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“Where to put his crown?”. And popularity collapses (even in the US)

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“Where to put her crown?”, this time Meghan Markle has exceeded the limits, putting her popularity at serious risk. It is the verdict of the “jury” of experts on the affairs of the British Crown, after the phrase attributed to the Duchess of Sussex began to turn in newspapers and sites: “where to stick her crown”.

Meghan, Archie and Lilibet Diana

Even the United States, where Meghan moved (to Los Angeles) with her husband Harry and two children, Archie and Lilibet Diana releasing to all twenty and all tv, radio and web channels, scalding statements against, in fact, the crown, now seem to turn their backs.

Oprah Winfrey

The abandonment of the palace was motivated by irreconcilable differences, paved in the infamous interview with Oprah Winfrey on March 7th (the interview is nominated for an Emmy Award) in which the “rebels”, in unison, accused the royal family of racism, insensitivity towards pregnant Meghan with suicidal ideas, cruelty, indifference and abuse of power, because Charles would not want to grant Archie the rank of prince when he ascends the throne, in the name of a leaner monarchy and less expensive for his subjects.

The brand

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Back then, when they took refuge first in Canada and then in California, the popularity of blue-blooded “refugees” was skyrocketing. And millions of Americans sympathized with their “revolt.” But now such an “impertinent” phrase risks crumbling the months-long hunt for consensus. And it’s not just a matter of pure formality, but also of money: When they landed in Los Angeles last March, the “Sussex” brand was on a dizzying rise. If they had pronounced this insult to the Queen then the reaction would have been different, it would have even leveraged the historical grudges from the War of Independence, removing from the mouths of the Americans a phrase that has been brooding for centuries.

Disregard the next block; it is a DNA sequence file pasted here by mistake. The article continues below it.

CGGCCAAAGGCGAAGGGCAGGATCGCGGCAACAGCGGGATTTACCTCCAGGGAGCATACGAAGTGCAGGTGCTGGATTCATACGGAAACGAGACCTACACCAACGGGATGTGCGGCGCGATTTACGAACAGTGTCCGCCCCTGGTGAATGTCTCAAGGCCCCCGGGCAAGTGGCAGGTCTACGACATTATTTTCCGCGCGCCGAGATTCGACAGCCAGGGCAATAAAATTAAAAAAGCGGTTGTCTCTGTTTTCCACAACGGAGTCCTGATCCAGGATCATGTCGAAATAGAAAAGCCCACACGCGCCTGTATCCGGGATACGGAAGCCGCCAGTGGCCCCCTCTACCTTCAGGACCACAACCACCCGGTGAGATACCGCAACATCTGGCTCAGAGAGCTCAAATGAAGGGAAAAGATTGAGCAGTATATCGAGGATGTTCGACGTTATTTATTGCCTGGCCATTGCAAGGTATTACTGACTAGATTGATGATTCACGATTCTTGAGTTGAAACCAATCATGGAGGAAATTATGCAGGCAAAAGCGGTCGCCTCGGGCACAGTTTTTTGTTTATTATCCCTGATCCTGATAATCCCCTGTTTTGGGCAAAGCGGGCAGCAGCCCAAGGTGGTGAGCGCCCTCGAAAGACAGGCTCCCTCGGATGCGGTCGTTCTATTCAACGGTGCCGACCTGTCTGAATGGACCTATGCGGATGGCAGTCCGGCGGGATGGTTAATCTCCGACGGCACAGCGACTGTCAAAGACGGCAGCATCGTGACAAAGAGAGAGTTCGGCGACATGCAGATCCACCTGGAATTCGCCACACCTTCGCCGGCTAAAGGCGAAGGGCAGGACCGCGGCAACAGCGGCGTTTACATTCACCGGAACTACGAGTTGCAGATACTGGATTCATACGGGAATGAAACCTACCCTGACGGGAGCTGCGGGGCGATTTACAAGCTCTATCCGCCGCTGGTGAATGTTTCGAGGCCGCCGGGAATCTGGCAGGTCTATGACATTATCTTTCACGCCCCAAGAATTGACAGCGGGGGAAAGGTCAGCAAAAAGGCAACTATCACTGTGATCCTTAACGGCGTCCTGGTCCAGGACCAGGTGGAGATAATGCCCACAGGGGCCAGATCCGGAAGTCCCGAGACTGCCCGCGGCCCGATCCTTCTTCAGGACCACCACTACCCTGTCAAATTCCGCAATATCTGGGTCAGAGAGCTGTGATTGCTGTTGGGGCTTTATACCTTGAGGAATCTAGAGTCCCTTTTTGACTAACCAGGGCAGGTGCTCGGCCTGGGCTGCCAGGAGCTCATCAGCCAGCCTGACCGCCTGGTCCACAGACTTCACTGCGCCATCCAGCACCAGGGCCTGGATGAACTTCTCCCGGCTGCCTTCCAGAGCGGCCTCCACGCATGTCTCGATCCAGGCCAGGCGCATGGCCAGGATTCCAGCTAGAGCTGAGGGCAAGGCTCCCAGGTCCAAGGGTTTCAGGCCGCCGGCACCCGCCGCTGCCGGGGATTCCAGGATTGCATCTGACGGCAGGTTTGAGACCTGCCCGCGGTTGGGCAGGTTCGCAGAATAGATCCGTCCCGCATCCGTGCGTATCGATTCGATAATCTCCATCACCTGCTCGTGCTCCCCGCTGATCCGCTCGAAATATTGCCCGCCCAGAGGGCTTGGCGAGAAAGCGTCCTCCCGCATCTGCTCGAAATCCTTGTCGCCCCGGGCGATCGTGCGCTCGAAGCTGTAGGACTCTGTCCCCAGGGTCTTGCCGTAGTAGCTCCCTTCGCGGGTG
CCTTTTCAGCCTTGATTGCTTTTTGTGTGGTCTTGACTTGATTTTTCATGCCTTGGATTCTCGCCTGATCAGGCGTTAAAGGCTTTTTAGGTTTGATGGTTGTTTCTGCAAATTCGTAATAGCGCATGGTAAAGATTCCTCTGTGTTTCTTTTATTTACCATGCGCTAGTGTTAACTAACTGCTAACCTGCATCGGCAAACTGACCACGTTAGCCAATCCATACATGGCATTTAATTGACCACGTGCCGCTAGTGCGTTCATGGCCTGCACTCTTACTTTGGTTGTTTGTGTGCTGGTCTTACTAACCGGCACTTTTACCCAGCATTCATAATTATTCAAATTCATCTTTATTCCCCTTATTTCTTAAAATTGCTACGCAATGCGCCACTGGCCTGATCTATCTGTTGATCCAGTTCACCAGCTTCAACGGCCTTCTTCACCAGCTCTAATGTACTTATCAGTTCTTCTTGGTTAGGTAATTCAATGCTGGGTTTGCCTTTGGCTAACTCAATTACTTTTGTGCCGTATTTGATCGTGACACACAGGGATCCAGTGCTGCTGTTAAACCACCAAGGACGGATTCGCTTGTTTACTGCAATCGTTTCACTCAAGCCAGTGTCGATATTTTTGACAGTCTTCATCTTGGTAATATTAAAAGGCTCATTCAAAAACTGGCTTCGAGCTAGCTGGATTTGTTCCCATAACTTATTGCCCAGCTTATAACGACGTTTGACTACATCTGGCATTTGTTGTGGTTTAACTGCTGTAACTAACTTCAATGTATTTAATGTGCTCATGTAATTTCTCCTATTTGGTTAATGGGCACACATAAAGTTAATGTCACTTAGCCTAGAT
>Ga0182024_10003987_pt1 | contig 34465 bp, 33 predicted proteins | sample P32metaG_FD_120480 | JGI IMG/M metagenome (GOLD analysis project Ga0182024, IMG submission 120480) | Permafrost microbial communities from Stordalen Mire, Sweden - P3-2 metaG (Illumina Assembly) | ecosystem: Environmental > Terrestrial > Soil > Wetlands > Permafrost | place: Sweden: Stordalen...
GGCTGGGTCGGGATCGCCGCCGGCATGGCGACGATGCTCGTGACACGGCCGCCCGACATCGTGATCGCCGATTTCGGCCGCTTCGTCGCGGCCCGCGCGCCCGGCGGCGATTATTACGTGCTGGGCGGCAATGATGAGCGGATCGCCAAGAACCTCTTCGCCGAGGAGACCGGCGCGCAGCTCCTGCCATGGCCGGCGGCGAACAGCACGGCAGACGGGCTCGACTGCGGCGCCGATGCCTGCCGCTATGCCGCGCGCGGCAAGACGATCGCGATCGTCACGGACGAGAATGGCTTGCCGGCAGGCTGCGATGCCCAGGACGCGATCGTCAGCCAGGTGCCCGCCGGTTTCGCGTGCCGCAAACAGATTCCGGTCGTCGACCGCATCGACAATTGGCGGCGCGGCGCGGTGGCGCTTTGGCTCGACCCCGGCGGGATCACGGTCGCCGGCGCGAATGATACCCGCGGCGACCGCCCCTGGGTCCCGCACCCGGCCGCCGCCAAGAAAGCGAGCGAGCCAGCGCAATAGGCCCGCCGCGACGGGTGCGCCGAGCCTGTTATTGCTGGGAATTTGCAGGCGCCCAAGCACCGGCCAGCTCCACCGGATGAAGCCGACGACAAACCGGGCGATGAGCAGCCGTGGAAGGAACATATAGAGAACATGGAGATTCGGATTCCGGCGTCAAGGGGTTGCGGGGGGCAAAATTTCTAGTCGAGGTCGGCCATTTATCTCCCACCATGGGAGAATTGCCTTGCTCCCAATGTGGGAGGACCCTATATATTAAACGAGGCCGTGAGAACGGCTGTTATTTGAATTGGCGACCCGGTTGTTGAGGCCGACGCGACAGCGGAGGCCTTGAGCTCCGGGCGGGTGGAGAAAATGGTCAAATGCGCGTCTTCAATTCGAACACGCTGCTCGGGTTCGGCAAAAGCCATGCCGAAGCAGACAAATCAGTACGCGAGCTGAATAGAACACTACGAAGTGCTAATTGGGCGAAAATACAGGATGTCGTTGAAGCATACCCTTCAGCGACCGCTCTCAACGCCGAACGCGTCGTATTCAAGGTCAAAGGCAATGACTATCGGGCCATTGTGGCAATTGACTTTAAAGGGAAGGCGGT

The pandemic

But with the return to normal life, the post-pandemic reopenings, the value, even commercial, of the all-British soap opera, has fallen downhill: vicissitudes and utterances no longer make the news. And they don’t sell anymore.


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